The project results will have a direct influence on animal productivity, health and welfare in dairy cattle herds. Later, all cattle herds in Slovenia can be included in paratuberculosis control on a voluntary basis. A complete overview of health status will be performed in the infected herds, together with cost analysis, which will be useful for preparation of possible measures to control other diseases in ruminant herds. Determination of MAP prevalence in the environment will contribute to prevention of infection spread. The guidelines for disease control will serve as a base for limitation of short-term harmful effects of paratuberculosis (decreased milk production, preterm slaughter, body weight loss, connection of paratuberculosis and mastitis, pneumonia and reproductive disorders, death) and also long-term harmful effects, including continuous transmission of MAP and loss of genetic potential. Improvement of animal health status and productivity is a prerequisite for rising the competitive position of Slovenian cattle breeding and therefore preserving this important agricultural branch. Implementation of control programs and herd certification may contribute to protection of Slovenian cattle breeding from potential trade bans. If the suspicion about the link between MAP and Crohn's disease in humans is confirmed in the future, we may expect significant economic losses. Therefore, the research and control of paratuberculosis should become priorities in order to protect Slovenian cattle breeding.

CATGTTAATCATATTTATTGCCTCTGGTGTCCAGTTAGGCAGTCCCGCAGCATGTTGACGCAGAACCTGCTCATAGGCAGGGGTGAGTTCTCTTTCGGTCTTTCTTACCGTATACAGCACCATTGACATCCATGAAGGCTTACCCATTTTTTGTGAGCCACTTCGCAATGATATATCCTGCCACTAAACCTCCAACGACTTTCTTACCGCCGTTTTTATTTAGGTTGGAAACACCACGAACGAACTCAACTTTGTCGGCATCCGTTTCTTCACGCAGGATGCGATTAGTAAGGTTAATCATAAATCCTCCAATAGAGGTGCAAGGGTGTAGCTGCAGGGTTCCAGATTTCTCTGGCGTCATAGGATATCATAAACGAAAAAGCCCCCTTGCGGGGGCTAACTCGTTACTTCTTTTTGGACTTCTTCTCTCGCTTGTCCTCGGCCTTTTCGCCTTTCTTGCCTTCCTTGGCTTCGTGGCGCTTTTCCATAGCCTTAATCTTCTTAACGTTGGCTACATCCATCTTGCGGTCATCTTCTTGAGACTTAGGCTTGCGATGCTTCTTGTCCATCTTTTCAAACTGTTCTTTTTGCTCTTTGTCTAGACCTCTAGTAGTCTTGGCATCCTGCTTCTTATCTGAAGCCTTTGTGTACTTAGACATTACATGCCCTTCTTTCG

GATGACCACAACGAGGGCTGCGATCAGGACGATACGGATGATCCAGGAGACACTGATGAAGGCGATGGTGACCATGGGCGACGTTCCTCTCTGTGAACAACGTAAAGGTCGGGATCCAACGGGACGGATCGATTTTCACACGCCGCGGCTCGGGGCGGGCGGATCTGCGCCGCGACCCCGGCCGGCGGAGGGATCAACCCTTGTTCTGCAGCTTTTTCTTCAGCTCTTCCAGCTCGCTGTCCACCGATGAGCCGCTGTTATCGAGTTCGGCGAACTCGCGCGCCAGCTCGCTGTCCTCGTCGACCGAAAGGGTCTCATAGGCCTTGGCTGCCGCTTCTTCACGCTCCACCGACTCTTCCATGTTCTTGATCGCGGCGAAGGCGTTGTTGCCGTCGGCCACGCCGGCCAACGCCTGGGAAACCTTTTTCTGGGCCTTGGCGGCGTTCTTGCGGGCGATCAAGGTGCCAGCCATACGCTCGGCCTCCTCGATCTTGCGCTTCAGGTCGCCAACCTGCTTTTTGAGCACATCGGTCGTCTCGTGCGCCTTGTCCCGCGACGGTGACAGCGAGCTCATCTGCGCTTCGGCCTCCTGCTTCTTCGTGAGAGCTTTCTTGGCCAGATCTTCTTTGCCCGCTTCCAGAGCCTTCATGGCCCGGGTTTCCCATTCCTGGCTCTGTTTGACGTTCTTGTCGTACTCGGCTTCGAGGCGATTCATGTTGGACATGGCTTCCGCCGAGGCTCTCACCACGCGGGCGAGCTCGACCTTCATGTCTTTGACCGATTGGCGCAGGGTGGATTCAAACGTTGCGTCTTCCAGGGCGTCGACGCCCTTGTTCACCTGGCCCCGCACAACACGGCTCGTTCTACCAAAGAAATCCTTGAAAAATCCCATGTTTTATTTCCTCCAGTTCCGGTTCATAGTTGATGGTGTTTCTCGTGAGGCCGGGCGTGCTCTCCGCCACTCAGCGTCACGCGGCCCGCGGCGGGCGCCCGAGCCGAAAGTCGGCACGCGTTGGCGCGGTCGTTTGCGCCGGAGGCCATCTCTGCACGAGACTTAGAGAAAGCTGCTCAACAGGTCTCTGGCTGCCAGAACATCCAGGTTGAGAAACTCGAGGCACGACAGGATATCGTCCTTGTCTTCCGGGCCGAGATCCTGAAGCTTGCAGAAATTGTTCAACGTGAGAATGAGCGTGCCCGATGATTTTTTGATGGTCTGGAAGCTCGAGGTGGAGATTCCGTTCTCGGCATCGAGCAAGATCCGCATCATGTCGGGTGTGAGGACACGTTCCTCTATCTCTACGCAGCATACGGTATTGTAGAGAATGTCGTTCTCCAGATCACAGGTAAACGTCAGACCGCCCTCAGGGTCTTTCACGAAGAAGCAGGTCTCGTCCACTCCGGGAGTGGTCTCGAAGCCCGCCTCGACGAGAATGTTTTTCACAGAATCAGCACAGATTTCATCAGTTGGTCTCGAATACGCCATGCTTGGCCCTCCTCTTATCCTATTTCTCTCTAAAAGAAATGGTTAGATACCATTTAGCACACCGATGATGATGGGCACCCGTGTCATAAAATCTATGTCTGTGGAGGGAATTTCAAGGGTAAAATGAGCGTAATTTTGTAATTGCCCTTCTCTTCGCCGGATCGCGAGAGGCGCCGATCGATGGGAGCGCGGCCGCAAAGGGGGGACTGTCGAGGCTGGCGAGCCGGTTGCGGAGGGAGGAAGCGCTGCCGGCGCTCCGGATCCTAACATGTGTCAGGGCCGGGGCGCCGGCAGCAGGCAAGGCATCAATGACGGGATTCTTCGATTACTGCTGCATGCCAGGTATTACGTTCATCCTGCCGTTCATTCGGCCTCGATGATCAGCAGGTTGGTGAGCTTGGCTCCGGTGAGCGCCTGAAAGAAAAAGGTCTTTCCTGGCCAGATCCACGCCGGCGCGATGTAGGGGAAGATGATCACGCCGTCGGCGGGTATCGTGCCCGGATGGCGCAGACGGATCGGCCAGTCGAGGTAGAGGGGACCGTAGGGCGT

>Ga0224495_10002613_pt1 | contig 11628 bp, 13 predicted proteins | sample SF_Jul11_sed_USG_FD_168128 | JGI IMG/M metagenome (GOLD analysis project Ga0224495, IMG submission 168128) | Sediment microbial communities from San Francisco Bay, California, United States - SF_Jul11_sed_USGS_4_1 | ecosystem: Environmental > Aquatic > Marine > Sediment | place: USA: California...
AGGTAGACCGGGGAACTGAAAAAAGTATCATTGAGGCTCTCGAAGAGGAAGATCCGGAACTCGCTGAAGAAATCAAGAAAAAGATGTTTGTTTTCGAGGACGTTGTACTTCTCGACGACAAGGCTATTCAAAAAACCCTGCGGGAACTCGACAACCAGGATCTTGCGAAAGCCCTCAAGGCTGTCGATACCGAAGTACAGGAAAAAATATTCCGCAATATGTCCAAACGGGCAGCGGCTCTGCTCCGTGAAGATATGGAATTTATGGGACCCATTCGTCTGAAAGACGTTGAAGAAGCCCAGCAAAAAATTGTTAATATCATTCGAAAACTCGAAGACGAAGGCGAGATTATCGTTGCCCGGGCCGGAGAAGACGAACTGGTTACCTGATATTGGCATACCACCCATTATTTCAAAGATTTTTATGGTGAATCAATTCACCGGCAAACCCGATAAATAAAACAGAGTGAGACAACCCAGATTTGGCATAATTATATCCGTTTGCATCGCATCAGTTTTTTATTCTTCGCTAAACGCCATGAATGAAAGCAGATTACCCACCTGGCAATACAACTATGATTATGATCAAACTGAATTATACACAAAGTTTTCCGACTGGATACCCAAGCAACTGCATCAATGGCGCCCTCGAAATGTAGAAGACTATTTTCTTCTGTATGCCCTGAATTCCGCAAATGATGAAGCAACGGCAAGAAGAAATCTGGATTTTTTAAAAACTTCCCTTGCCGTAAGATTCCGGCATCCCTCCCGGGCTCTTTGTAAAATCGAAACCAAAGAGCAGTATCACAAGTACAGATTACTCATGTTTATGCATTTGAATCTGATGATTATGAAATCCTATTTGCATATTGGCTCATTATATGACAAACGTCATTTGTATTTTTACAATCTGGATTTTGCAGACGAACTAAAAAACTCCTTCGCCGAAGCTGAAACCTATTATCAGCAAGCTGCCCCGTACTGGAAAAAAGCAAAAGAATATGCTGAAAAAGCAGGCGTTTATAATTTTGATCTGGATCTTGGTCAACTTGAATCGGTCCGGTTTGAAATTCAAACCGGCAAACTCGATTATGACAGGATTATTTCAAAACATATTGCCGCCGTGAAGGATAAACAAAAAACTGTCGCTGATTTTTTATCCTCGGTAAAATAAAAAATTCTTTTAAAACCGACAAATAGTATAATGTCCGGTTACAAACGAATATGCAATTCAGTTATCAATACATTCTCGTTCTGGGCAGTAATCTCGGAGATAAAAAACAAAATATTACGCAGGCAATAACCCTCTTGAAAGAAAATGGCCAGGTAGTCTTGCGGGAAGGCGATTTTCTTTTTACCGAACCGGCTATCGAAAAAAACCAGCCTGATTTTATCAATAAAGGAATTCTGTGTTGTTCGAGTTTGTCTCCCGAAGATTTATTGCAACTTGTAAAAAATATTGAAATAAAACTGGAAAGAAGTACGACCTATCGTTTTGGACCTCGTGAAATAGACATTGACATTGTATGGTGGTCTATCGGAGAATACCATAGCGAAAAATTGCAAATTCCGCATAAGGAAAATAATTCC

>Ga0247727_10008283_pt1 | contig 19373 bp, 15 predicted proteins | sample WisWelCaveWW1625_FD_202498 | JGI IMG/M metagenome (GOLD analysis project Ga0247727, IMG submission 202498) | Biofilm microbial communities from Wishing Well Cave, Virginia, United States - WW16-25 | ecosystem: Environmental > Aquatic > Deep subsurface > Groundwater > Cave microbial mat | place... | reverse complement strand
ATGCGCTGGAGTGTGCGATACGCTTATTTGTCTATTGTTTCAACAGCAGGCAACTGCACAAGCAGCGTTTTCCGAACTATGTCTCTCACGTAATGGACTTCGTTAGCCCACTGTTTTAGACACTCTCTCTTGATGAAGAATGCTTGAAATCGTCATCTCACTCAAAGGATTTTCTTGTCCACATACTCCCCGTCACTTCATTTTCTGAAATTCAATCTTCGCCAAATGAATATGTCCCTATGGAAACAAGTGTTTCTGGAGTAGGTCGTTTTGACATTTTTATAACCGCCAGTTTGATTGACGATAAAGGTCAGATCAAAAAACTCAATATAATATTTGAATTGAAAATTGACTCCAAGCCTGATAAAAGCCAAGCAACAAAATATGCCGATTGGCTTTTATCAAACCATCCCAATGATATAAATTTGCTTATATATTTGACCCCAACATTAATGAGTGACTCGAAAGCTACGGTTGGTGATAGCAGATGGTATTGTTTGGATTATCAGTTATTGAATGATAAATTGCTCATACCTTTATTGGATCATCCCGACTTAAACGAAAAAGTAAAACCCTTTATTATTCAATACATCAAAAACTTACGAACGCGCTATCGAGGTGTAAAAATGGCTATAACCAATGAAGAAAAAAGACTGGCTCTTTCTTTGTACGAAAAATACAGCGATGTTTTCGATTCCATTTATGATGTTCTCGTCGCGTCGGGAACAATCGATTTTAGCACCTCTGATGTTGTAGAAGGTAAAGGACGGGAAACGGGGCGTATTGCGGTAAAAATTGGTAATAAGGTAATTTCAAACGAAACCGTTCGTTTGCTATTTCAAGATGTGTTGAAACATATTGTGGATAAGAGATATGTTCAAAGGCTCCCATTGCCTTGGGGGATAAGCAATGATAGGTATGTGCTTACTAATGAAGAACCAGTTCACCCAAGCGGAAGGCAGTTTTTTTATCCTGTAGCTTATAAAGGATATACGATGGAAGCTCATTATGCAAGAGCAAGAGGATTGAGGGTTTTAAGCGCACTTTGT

Most important scientific results Annual report 2019, 2020
Most important socioeconomically and culturally relevant results Annual report 2018, 2019, 2020
Views history
Favourite